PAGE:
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How Long Will La Nina Last In 2011?

How Long Will La Nina Last In 2011?

Keep an eye on what happens with the La Nina weather pattern. "If it persists through June, that would put the U.S. at risk of below trendline yields in 2011, and likely 4 or 5 bushels below what we had in 2010 for a U.S. corn yield average," says ISU climatologist Elwynn Taylor.

Climatologists are watching the current La Nina weather system for clues as to what kind of growing season the U.S. Corn Belt will have in 2011. If the La Nina begins to fade away this spring and is completely gone by the first of June, that scenario would indicate favorable summer weather. But if La Nina hangs around through June, a significant drought is more likely.

A La Nina occurs when surface water temperatures in the central and eastern Pacific Ocean near the equator become cooler than normal. The cooler water in this region shifts the strength and position of the major air flow pattern. This includes the pattern responsible for movement of weather systems from the Pacific eastward through the continental United States and affects storm activity in the Gulf of Mexico.

The U.S. Climate Prediction Center in March released a report saying La Nina should be gone by June. The report says the majority of weather computer models are now predicting a return to neutral conditions in the northern hemisphere this summer.

Which computer models does Elwynn Taylor believe are correct?

The current La Nina event began last August and September. "It would be wonderful if this La Nina is gone by June," says Elwynn Taylor, Iowa State University Extension climatologist. "That would really reduce the risk of having a bad year for crops in the U.S. Corn Belt. But having a majority isn't the way science works. The majority doesn't rule when it comes to predicting weather. It's the forecast that is right that rules."

Considering the La Nina computer models that are currently predicting that La Nina will fade away by June, and instead of going with the forecast that the majority of the models agree upon, "I like to go with the track record," says Taylor. And which of the models tends to be the most accurate? Taylor says one from Colorado has the best record, and it is not in the majority regarding the current La Nina. In fact, the Colorado model is now predicting the odds are substantially above 50% that the La Nina will remain into summer, if not through summer. That's not good news for the U.S. Corn Belt.

"This current La Nina is a strong one," says Taylor. "It's No. 3 in historical strength. It's a bit weaker than the one we had in 1974 and a bit stronger than the one in 1955. Both of those were bad years for crops in Iowa and the Midwest."

If La Nina continues into June, expect below average corn yields

So, presently, La Nina is holding strong. Given the current conditions of entering spring with a strong La Nina, what is Taylor's best guess on the average yield for U.S. corn in 2011? "The trend is right at 160 bushels per acre for a U.S. average," he says. "That's what we'd expect with favorable weather in the U.S. Corn Belt in 2011. However, if La Nina is still here in June, the yield will likely be around 148 bushels per acre."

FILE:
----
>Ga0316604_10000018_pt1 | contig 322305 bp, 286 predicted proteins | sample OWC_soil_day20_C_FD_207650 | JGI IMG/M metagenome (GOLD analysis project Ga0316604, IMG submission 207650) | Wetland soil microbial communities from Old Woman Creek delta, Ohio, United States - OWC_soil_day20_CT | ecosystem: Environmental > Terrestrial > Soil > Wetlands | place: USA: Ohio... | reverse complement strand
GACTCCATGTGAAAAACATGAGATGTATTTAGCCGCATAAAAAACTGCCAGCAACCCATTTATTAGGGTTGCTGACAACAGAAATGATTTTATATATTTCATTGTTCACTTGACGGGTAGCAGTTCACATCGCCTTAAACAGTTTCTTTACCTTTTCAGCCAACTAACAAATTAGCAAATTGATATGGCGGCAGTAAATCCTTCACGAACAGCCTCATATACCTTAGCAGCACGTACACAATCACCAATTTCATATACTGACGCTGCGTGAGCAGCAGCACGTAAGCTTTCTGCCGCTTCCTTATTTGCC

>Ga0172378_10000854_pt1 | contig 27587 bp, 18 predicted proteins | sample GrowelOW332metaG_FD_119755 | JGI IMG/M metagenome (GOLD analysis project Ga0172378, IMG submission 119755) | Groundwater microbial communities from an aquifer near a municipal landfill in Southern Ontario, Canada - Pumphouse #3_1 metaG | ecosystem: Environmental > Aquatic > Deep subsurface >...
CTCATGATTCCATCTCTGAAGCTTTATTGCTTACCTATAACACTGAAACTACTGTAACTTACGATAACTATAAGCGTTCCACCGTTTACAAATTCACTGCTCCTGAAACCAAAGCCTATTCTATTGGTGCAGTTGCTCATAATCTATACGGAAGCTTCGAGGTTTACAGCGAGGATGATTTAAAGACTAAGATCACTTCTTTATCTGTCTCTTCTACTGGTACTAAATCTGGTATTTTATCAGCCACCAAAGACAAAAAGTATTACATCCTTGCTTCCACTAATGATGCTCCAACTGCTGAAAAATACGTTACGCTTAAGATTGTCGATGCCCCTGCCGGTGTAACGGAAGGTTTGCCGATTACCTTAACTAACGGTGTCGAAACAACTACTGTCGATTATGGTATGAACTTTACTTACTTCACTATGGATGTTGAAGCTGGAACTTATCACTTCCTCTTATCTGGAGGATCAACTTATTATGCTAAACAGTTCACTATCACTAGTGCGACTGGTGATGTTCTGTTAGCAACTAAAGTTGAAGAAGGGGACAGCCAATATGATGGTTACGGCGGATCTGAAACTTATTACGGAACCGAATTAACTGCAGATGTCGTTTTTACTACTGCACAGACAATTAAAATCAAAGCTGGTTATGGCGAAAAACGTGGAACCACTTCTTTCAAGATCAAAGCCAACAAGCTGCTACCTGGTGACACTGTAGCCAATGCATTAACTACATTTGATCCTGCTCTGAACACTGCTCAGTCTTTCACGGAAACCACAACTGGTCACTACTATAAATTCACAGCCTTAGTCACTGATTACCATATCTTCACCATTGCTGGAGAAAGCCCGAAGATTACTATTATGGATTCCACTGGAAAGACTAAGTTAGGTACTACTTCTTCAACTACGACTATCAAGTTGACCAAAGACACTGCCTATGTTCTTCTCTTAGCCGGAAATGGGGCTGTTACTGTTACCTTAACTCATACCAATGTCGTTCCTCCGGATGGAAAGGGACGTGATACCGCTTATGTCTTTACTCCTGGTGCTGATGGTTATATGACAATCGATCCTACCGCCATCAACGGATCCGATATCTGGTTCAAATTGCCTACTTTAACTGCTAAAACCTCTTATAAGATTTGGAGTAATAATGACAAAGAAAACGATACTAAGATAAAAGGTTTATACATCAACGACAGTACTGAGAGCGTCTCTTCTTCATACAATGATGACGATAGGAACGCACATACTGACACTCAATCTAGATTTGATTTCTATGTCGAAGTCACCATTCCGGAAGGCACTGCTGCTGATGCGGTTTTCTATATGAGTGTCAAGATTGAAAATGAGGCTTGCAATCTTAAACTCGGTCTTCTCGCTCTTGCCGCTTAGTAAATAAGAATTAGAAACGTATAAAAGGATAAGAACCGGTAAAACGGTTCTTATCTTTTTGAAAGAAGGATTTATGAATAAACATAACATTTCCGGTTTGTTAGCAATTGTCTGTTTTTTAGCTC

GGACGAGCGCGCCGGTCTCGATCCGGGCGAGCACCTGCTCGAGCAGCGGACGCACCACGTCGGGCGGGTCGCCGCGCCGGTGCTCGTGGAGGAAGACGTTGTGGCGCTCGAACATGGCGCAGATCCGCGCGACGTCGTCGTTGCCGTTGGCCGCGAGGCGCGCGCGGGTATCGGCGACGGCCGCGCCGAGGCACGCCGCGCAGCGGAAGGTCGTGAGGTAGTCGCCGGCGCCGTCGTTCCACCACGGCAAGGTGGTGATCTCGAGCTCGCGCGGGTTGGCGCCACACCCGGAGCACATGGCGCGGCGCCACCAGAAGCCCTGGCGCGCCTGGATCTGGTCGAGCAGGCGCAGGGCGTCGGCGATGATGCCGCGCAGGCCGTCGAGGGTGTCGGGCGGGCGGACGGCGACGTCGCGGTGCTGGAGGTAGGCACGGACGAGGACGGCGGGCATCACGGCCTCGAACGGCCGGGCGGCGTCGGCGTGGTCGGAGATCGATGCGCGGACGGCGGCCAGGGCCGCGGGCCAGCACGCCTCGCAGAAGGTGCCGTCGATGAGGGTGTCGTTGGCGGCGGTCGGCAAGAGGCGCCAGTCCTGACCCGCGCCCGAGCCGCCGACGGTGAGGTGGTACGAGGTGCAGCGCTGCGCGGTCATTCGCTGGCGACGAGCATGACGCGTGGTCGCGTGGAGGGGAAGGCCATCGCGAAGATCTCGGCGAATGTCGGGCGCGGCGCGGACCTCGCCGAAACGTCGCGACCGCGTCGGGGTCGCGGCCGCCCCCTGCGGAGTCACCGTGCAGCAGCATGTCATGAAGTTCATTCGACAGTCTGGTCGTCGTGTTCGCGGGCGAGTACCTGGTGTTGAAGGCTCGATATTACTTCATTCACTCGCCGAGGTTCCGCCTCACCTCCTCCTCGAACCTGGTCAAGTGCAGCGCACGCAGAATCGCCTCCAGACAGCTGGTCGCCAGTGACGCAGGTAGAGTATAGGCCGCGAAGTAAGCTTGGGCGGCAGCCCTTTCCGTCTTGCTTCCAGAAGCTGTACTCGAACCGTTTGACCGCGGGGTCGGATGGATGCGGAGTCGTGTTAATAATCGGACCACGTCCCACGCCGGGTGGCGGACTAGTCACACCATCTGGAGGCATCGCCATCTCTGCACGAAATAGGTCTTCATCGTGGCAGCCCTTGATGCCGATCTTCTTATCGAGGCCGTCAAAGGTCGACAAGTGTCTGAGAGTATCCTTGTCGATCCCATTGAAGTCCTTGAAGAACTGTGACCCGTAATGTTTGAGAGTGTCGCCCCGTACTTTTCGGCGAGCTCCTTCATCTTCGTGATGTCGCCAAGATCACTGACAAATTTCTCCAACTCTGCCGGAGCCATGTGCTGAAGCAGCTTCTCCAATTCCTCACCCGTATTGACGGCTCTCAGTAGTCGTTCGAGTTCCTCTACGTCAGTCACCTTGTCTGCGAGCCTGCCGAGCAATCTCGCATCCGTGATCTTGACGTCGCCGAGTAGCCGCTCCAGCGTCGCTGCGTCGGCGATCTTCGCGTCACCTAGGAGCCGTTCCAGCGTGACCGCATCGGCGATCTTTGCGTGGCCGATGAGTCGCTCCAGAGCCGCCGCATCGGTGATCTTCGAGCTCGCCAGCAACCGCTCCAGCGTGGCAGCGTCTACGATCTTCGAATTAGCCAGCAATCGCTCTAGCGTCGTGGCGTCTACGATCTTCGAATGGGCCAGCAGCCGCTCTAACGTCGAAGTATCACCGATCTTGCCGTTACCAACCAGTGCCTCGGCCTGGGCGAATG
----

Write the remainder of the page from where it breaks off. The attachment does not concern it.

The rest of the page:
That would be about 4 or 5 bushels less than what the U.S. corn yield averaged in 2010, and a whopping 12 bushels below the long-time trend.

What if La Nina ends during the month of June and not before June 1? The odds would favor reduced yields, yields would be hurt. "If La Nina ends before June, that's when it makes the big difference," says Taylor. How long before June? "We need to have it gone by the first of June, according to the weather records we have from the past," he says.

If La Nina stays as strong as today, odds are 33% for drought

Taylor isn't necessarily predicting the U.S. Corn Belt will have a drought during the 2011 growing season. But with La Nina where it is today, the odds are about a 33% chance of a significant drought occurring this summer.

When will we know more? When could we see signs that would indicate the trend of La Nina may be ending before June? "We get an update on La Nina and the long range weather outlook usually during the first week of each month," says Taylor. "We're looking forward to the April outlook. Usually, by April 15 the summer weather pattern is making itself known."

Here's how to follow Elwynn's updates and weather observations

For Elwynn Taylor's latest weather updates and analysis on the Web, just Google "Where's Elwynn?" That will take you to his website. On Twitter, go to\ElwynnTaylor.

Summing up: Whether or not the current La Nina event fades away, this spring will give clues for the 2011 U.S. growing season weather and yields. There remains considerable uncertainty as to whether La Nina will last into summer. However, if La Nina fades completely away by June 1 that would favor crop yields in the U.S. Corn Belt in 2011.

TAGS: Extension
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